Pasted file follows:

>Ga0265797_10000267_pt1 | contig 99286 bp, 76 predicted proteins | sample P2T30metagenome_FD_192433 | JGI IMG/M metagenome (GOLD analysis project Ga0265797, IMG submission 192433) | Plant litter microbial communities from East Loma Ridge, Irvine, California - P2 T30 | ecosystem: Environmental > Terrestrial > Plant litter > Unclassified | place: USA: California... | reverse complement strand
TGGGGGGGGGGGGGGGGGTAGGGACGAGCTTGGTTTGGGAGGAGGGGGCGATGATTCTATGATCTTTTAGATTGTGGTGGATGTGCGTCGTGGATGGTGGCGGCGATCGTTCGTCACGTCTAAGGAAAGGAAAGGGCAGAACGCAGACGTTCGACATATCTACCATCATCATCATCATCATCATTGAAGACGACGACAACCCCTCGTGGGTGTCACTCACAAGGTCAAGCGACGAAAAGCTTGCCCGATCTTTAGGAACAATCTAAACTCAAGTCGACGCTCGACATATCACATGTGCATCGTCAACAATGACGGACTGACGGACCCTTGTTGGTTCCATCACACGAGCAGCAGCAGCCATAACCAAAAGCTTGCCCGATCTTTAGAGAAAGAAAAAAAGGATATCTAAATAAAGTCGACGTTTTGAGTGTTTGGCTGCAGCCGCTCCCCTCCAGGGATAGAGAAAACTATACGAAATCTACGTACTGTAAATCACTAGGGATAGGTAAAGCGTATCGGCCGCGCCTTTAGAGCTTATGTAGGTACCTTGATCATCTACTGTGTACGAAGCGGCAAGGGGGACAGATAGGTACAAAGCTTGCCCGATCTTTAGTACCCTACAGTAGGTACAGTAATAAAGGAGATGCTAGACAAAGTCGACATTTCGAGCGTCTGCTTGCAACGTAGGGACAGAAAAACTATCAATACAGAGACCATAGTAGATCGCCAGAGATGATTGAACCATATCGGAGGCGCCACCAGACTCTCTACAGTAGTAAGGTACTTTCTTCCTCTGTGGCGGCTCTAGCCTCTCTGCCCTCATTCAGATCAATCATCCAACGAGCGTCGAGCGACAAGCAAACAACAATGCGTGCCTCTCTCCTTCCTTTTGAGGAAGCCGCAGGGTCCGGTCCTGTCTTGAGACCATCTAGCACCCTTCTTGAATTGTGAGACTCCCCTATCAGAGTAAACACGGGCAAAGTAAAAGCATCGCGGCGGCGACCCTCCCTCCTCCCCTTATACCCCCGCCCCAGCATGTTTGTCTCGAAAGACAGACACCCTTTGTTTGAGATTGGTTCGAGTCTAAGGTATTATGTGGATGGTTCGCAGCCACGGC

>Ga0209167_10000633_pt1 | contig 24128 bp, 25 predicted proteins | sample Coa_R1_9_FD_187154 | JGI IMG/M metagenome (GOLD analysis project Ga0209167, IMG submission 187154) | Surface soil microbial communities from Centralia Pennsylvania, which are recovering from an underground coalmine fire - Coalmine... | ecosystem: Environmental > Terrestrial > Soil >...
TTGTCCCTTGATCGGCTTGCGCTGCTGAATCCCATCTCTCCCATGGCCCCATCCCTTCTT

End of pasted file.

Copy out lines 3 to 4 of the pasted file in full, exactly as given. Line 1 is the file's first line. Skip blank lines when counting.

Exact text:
>Ga0209167_10000633_pt1 | contig 24128 bp, 25 predicted proteins | sample Coa_R1_9_FD_187154 | JGI IMG/M metagenome (GOLD analysis project Ga0209167, IMG submission 187154) | Surface soil microbial communities from Centralia Pennsylvania, which are recovering from an underground coalmine fire - Coalmine... | ecosystem: Environmental > Terrestrial > Soil >...
TTGTCCCTTGATCGGCTTGCGCTGCTGAATCCCATCTCTCCCATGGCCCCATCCCTTCTT